Wednesday, February 28, 2007

Losing Opportunism: Evaluating Service Integration in an Opportunistic Wireless System.

Losing Opportunism: Evaluating Service Integration in an Opportunistic Wireless System. Hongseok Kim, Gustavo de Veciana, to appear in Proc. of IEEE Infocom'07.

The Infocom'07 program has been announced and you can find some of the papers here and there is you google around. I read this one, as I have been interested in opportunism and its benefit. I believe that the main function of opportunism stays in its ability to accommodate mobility: by having a flexible list of potential suitors to relay your packet, you can adapt the list to the topology dynamically. This paper somewhat pokes holes in the other benefit of opportunism: bandwidth gain.

The idea of the paper (and I will not go in the technical details, which are, unlike the intuition behind them, rather complicated) is that there is a benefit to use opportunistic mechanism, which has been quantified in a single hop, cellular-like wireless system. Basically, by picking the user with the best instantaneous condition, that user will be out-doing its average rate, and you will increase the capacity of the system. You can quantify how much this is true.

However, this comes at the cost of fairness: picking the best guy at some time, also means not picking some guy, potentially for extended periods of time. This is where Proportional Fairness for instance comes in. This is also where this paper come in, but from a different angle: it asks the question, not how to provide fairness to the users, but what if a user demands some type of service: a user with a certain level of QoS.

Users with QoS require the channel to be allocated to them whether or not a better (best effort) transmission candidate exists. The paper provides some analytical model to describe this, and some simulation results (based on their analysis). Basically, it shows that the stability region is reduced by QoS users (in the extreme, you cannot provide more than your average capacity C to a QoS user because it depends on other users being there; so if you have N channels, the capacity is CN with N QoS users, instead of the much greater capacity of an opportunistic system.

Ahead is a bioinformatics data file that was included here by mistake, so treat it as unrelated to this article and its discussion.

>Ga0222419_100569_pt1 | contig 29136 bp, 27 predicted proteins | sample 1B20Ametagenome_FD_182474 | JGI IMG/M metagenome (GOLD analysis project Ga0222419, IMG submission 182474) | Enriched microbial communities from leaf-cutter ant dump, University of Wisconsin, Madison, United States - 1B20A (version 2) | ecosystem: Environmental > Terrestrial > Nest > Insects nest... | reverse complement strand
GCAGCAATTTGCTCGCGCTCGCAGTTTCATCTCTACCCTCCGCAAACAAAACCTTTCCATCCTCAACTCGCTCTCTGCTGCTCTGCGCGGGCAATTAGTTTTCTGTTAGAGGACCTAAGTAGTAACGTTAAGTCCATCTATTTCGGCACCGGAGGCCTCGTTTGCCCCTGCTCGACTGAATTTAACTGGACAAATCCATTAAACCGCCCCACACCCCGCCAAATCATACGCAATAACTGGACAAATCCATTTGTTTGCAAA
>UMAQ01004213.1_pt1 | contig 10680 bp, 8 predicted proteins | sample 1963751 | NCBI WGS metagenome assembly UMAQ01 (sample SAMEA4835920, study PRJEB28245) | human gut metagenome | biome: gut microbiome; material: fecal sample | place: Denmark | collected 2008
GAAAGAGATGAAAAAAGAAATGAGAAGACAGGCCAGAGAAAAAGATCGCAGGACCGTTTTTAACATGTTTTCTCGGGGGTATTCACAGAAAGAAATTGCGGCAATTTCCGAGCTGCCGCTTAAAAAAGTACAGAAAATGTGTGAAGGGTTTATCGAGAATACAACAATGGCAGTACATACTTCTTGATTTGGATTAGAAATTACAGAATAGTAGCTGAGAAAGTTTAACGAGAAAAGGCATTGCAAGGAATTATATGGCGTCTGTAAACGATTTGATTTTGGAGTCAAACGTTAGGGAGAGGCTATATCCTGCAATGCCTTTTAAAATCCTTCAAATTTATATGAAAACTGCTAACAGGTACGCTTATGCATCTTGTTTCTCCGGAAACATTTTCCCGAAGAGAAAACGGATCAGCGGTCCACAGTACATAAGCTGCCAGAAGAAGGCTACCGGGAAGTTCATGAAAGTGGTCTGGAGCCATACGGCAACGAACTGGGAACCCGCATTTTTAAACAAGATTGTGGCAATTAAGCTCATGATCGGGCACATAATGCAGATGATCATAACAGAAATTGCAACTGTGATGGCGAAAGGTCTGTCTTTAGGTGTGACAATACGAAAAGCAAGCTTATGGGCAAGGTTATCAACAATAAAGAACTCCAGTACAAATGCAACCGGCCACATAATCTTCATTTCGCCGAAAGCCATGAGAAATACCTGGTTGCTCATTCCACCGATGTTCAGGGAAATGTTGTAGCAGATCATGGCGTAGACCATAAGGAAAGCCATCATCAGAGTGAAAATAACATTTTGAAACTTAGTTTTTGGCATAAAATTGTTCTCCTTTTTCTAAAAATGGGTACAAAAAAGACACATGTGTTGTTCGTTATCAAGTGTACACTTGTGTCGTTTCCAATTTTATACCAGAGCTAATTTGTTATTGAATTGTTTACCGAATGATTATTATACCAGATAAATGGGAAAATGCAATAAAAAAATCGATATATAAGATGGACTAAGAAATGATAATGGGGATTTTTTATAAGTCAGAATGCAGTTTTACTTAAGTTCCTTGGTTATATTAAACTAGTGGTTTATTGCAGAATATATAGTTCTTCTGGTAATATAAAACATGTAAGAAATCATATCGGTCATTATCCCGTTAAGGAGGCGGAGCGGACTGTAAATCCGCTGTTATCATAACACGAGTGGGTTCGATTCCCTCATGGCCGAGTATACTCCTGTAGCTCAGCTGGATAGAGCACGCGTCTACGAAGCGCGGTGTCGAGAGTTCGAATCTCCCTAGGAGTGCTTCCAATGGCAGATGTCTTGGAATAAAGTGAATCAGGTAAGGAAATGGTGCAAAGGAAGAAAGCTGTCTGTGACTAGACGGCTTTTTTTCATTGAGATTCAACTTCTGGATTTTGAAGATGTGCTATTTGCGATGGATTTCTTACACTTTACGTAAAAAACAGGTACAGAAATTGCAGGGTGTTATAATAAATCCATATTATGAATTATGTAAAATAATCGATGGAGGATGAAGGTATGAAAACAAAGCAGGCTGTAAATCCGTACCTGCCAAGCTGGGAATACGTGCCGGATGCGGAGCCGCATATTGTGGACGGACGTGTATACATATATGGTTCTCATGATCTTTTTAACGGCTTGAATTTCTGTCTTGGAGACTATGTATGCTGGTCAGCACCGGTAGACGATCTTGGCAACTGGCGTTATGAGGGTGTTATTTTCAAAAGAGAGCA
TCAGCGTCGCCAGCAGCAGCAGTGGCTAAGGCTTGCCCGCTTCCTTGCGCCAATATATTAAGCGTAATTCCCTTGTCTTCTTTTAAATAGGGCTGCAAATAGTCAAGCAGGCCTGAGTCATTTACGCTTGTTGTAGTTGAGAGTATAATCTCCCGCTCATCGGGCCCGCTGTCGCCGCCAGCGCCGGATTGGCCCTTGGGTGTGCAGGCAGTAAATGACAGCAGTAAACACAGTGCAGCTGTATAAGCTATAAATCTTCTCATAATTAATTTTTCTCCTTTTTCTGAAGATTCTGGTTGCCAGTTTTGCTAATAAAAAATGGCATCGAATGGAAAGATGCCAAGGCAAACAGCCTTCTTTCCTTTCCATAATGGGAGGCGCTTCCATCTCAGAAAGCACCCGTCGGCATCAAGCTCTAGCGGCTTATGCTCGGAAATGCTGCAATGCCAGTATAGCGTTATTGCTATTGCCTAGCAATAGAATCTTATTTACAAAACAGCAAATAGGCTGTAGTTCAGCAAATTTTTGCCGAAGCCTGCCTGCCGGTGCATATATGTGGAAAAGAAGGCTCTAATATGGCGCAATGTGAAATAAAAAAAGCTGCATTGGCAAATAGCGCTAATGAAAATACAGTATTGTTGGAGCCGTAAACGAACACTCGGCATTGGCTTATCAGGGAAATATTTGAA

It is very intuitive that providing strict QoS requirement will cause a loss in flexibility in the choice of the node to communicate with, and thus a degradation in the performance that this flexibility provide. It is good to have an analytical framework to quantify this. I would say it is best paper award territory (based on my very partial view of the Infocom'07 paper stack).

It is particularly important to have this kind of intuition described clearly: the impact of a single QoS user is a great degradation in the system performance. One application of wireless mesh networks is to replace broadband services and to provide VoIP over these networks (say as a way for a city to repay the wireless network investment by switching its phone bill away from cellular operator to VoIP over the handset). Well, if your scheduling algorithm in the backhaul uses some similar kind of opportunism, the effect this paper describes starts to kick in: either you have higher priority to your VoIP flows, and then you lose the opportunistic effect; or you don't, and then you do get unreliable performance for your VoIP call. It boils down to a network design issue, but seems to say that you cannot put opportunism gain in the bank too much. Something to keep in mind.

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